Here are some practical tips to help those travelling to India. By now you should be well underway with vaccinations, and don’t forget to apply for the Indian Visa.
What to bring
You could conceivably arrive in Delhi with no luggage and buy everything you need cheaply within a few hours. So don’t be too concerned if you forget anything. Your case/bag: We’re moving around a lot. Often you’ll have to carry/wheel your own luggage over rugged terrain, poor footpaths etc; it’s useful not to bring large cases. A soft holdall on wheels is probably best or a smaller sized suitcase.
The contents: Remember whilst evenings can be cool (but rarely very cold) days will be warm. You can buy most things in India such as toiletries, clothes, sunhats and sandals. You may want to bring some smart clothes if you want to dine in style some evenings.
Your luggage should include:
- Shorts and t shirts,
- Good fleece top, light jacket/pullover
- Pyjamas (optional)
- Small toiletries
- Mosquito repellent
- Binoculars (not essential)
- A small overnight bag that you can use for the desert (you can buy in Delhi too)
- Hand cleansing gels (used regularly make a difference)
- Concealable wallet/money belt.
- Your main luggage should be lockable or at least have one pocket where you can store money by padlock – few hotels have safe deposits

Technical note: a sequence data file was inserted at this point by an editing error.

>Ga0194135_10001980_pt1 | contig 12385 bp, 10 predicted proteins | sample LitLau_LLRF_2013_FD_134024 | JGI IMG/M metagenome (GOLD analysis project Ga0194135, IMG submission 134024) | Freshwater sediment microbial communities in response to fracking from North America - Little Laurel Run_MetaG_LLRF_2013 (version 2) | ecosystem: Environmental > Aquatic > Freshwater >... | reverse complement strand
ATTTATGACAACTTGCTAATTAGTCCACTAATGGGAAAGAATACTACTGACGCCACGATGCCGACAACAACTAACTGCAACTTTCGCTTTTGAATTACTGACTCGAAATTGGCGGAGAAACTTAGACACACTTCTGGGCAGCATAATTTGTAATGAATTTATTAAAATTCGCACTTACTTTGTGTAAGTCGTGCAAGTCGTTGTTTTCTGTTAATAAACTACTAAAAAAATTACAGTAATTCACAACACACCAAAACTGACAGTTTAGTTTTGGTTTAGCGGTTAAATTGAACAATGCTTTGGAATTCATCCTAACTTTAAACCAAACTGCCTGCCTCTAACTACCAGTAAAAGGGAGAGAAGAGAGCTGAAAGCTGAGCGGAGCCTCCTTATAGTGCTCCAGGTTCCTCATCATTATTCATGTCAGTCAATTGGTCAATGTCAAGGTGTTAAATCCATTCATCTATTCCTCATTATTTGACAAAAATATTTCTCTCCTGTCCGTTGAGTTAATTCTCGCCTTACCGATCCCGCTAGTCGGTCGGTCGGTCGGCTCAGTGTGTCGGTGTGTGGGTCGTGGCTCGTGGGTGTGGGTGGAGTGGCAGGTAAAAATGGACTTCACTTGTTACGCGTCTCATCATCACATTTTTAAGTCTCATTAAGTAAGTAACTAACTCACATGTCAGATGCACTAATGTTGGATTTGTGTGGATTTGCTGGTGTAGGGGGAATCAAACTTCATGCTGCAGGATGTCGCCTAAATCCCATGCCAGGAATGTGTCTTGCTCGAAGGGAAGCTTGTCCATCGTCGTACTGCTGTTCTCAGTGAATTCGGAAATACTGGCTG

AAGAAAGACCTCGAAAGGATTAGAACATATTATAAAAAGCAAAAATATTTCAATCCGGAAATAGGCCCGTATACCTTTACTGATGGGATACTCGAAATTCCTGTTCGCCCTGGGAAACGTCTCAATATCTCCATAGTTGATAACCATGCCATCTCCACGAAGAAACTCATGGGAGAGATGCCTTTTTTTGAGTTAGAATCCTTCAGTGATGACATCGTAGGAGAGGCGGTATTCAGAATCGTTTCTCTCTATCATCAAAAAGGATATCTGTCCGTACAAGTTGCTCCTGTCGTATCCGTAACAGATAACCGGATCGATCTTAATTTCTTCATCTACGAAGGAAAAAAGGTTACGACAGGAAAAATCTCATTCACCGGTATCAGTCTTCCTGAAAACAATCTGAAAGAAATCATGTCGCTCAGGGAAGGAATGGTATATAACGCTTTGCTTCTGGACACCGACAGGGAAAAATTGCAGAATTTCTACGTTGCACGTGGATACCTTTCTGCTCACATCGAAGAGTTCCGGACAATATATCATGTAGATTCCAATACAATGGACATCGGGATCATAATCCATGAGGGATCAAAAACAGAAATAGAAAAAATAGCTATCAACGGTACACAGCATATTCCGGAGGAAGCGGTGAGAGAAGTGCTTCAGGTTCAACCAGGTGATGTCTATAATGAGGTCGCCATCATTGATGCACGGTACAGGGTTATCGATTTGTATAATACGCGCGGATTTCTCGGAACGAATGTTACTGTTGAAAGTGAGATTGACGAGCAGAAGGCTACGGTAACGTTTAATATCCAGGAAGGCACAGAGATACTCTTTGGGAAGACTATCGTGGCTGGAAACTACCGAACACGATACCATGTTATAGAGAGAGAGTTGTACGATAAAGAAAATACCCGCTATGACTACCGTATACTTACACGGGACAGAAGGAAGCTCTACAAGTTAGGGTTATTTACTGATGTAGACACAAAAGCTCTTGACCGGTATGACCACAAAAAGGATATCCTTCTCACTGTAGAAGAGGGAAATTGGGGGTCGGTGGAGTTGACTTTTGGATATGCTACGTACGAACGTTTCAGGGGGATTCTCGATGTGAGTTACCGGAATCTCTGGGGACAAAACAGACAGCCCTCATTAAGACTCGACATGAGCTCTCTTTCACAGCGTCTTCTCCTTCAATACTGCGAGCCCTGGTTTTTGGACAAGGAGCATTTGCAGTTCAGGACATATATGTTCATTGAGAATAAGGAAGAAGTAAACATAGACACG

- Medications in case of an upset stomach: these can include ‘electrolytes’ or rehydration powders, medicine for diarrhoea, and anything else recommended by your pharmacist
- Any personal medication you need
- Small torch for desert
- Bring a photocopy of your passport (the picture page). Sometimes hotels ask to photocopy this for check-in; it’s useful
There are cheap laundry services along the tour (bring a carrier bag to store laundry) so there’s no need to pack enough clean clothes for a full three weeks.
You can change sterling in India. It’s better to change large amounts at a time as exchange bureaus are not always easy to find and non existent in remote places. Changing around £100/200 or more per person in Delhi is recommended. You can also use ATMs in cities, but tell your bank you’re going to India. Your bank will charge you per withdrawal so it is better to withdraw larger amounts.
In tourist quality restaurants you can pay anything from £3 to £20 (but rare) for a meal. For an approximate budget the average meal will cost around £3 – £10, a large beer or Gin/Tonic £2.50 and soft drinks 50p. Wine can be bought but not everywhere. Tax and service charges are added to your bill and can add up. Overall you’ll find India a great deal cheaper than the West. Souvenirs can be bought very cheaply. Local markets offer fabulous bargains. Don’t get taken to any emporiums by rickshaw or taxi drivers.
We hope this advice helps to prepare for our great trip. Bring some luggage space for shopping!